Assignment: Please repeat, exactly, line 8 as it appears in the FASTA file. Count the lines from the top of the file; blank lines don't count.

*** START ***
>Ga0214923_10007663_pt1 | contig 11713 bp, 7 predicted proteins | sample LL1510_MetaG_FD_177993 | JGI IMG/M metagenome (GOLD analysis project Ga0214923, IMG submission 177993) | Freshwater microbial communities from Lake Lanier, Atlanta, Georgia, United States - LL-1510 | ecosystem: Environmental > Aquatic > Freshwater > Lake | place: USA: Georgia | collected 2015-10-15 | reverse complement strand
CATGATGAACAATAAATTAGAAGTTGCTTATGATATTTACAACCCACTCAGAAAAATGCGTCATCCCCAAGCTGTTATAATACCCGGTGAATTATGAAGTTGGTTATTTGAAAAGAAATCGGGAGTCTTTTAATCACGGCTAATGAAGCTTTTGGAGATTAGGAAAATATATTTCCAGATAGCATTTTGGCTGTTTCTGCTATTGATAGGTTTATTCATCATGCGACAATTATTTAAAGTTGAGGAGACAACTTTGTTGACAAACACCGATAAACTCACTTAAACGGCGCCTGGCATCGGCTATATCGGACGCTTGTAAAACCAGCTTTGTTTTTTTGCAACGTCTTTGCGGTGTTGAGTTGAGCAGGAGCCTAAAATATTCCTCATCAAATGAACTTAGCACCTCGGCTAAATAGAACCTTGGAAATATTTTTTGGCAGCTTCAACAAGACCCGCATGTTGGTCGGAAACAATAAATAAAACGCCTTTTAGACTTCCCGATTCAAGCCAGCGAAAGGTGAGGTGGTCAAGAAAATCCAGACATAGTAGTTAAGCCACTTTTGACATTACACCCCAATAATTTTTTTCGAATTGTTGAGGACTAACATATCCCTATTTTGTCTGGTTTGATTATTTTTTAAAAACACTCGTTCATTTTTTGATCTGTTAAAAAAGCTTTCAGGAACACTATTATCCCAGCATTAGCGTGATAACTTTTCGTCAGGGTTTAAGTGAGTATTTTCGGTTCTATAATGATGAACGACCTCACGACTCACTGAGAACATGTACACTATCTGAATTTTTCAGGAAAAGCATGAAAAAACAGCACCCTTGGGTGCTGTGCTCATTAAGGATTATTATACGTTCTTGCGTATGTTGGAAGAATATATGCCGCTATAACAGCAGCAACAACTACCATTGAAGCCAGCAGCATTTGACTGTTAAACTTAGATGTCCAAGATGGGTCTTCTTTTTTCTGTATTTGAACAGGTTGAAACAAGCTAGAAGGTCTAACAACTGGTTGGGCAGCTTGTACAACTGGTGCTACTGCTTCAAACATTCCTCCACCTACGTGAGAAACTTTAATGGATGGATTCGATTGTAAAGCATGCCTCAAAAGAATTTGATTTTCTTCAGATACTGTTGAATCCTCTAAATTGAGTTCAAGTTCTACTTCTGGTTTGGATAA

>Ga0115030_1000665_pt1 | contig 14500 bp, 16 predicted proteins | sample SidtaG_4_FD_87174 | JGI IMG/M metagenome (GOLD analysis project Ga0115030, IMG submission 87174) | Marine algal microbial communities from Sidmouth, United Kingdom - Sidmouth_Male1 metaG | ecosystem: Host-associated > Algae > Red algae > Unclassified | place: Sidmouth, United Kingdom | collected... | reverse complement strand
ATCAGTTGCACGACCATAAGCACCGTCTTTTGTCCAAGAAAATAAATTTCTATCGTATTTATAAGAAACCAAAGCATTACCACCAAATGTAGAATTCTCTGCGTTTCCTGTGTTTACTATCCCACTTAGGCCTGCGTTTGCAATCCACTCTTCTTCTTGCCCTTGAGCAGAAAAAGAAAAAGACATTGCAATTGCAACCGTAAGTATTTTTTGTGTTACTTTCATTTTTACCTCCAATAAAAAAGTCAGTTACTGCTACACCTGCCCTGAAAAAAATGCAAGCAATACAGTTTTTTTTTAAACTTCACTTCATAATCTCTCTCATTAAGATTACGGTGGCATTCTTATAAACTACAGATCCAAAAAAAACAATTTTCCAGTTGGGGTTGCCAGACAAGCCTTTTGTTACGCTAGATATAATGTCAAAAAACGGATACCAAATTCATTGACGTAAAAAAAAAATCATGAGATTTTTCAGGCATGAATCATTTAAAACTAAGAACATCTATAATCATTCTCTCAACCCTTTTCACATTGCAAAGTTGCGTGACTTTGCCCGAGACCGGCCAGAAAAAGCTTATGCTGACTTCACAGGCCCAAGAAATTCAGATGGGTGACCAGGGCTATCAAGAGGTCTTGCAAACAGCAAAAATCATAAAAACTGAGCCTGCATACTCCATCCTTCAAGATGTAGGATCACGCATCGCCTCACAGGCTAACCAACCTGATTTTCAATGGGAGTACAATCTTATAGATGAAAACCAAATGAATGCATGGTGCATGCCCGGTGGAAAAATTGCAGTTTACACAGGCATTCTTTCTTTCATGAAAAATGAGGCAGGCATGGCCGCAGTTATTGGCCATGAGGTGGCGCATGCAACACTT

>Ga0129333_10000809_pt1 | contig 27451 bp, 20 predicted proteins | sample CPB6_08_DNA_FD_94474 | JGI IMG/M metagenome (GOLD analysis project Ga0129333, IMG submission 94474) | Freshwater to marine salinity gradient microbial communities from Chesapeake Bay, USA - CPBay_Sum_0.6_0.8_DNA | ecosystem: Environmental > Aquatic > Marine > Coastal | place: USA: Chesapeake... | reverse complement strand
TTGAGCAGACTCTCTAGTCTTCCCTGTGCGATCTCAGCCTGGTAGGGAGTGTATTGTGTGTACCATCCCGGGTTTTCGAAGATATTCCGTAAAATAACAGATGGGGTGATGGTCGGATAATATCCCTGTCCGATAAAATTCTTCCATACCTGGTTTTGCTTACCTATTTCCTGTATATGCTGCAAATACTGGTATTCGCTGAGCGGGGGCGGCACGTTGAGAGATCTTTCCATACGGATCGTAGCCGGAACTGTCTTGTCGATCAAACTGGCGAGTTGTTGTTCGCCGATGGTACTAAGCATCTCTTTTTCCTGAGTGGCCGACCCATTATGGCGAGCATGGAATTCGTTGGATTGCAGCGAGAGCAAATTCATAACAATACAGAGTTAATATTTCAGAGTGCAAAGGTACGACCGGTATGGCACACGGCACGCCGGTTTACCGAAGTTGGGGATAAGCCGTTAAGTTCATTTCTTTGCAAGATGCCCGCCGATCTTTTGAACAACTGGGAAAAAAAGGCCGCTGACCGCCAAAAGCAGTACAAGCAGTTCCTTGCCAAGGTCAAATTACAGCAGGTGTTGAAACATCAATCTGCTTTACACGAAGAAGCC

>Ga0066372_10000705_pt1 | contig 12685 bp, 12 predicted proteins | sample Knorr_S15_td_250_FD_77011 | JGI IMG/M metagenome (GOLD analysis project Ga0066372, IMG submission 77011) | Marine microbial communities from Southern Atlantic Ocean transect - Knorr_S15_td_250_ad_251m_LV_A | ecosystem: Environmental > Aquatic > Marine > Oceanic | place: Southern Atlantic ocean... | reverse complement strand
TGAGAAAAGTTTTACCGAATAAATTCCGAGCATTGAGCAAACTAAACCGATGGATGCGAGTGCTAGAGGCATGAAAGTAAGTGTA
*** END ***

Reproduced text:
TGAGAAAAGTTTTACCGAATAAATTCCGAGCATTGAGCAAACTAAACCGATGGATGCGAGTGCTAGAGGCATGAAAGTAAGTGTA